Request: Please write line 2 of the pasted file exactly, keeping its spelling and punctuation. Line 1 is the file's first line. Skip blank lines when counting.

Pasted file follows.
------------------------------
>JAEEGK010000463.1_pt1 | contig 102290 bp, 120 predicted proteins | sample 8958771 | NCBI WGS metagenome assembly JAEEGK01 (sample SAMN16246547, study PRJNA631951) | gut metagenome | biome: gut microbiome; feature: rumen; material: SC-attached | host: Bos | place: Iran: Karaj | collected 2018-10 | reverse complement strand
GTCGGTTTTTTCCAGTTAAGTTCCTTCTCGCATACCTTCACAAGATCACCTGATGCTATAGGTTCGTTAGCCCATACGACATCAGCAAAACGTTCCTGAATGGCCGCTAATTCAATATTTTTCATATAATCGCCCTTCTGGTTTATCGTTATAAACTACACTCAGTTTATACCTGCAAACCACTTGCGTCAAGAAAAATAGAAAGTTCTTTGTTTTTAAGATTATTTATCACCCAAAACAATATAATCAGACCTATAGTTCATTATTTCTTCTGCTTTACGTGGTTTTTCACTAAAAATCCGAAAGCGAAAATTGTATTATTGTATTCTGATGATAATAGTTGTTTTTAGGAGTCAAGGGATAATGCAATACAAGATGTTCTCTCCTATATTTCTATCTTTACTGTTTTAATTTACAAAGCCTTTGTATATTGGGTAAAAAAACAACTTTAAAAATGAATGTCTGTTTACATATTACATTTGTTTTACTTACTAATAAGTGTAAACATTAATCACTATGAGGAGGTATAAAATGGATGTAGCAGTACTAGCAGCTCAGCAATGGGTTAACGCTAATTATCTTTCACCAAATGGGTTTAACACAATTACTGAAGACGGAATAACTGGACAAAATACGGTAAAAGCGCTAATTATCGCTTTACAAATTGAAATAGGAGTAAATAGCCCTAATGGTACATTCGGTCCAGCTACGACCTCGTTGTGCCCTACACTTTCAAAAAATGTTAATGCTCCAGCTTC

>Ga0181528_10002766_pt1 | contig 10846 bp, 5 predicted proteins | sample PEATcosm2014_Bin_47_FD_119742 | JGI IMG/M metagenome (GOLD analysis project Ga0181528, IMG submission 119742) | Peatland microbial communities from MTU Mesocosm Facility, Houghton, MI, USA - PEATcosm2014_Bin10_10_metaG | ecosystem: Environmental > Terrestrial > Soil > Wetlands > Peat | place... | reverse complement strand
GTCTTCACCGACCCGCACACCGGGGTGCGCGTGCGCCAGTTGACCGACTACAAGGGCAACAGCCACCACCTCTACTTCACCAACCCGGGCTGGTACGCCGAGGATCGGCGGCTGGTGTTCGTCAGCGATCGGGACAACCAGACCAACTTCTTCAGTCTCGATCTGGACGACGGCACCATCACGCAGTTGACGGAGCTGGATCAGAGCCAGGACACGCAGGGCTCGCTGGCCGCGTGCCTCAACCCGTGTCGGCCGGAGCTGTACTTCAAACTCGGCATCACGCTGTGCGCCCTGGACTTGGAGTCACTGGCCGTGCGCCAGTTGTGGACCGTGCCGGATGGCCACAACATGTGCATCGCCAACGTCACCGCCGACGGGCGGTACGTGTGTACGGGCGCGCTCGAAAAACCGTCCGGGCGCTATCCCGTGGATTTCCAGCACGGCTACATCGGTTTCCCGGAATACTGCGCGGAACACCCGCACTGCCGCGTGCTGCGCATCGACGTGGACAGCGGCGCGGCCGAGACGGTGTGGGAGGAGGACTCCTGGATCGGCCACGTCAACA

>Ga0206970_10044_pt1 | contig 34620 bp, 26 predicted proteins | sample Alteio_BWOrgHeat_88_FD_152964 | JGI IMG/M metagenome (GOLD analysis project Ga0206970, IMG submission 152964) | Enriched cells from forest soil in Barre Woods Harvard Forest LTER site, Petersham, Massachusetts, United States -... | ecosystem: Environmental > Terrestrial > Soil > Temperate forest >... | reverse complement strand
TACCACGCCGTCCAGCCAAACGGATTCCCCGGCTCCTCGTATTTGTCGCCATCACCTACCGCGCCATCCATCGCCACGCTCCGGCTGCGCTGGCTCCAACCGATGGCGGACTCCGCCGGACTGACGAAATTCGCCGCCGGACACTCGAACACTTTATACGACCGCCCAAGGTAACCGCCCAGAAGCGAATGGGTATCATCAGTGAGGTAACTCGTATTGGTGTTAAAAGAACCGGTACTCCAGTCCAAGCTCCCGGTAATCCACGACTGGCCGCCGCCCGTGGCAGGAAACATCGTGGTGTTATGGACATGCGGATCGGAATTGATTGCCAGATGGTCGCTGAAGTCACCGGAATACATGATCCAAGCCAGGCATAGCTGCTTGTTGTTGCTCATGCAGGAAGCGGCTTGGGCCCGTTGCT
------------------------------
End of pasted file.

GTCGGTTTTTTCCAGTTAAGTTCCTTCTCGCATACCTTCACAAGATCACCTGATGCTATAGGTTCGTTAGCCCATACGACATCAGCAAAACGTTCCTGAATGGCCGCTAATTCAATATTTTTCATATAATCGCCCTTCTGGTTTATCGTTATAAACTACACTCAGTTTATACCTGCAAACCACTTGCGTCAAGAAAAATAGAAAGTTCTTTGTTTTTAAGATTATTTATCACCCAAAACAATATAATCAGACCTATAGTTCATTATTTCTTCTGCTTTACGTGGTTTTTCACTAAAAATCCGAAAGCGAAAATTGTATTATTGTATTCTGATGATAATAGTTGTTTTTAGGAGTCAAGGGATAATGCAATACAAGATGTTCTCTCCTATATTTCTATCTTTACTGTTTTAATTTACAAAGCCTTTGTATATTGGGTAAAAAAACAACTTTAAAAATGAATGTCTGTTTACATATTACATTTGTTTTACTTACTAATAAGTGTAAACATTAATCACTATGAGGAGGTATAAAATGGATGTAGCAGTACTAGCAGCTCAGCAATGGGTTAACGCTAATTATCTTTCACCAAATGGGTTTAACACAATTACTGAAGACGGAATAACTGGACAAAATACGGTAAAAGCGCTAATTATCGCTTTACAAATTGAAATAGGAGTAAATAGCCCTAATGGTACATTCGGTCCAGCTACGACCTCGTTGTGCCCTACACTTTCAAAAAATGTTAATGCTCCAGCTTC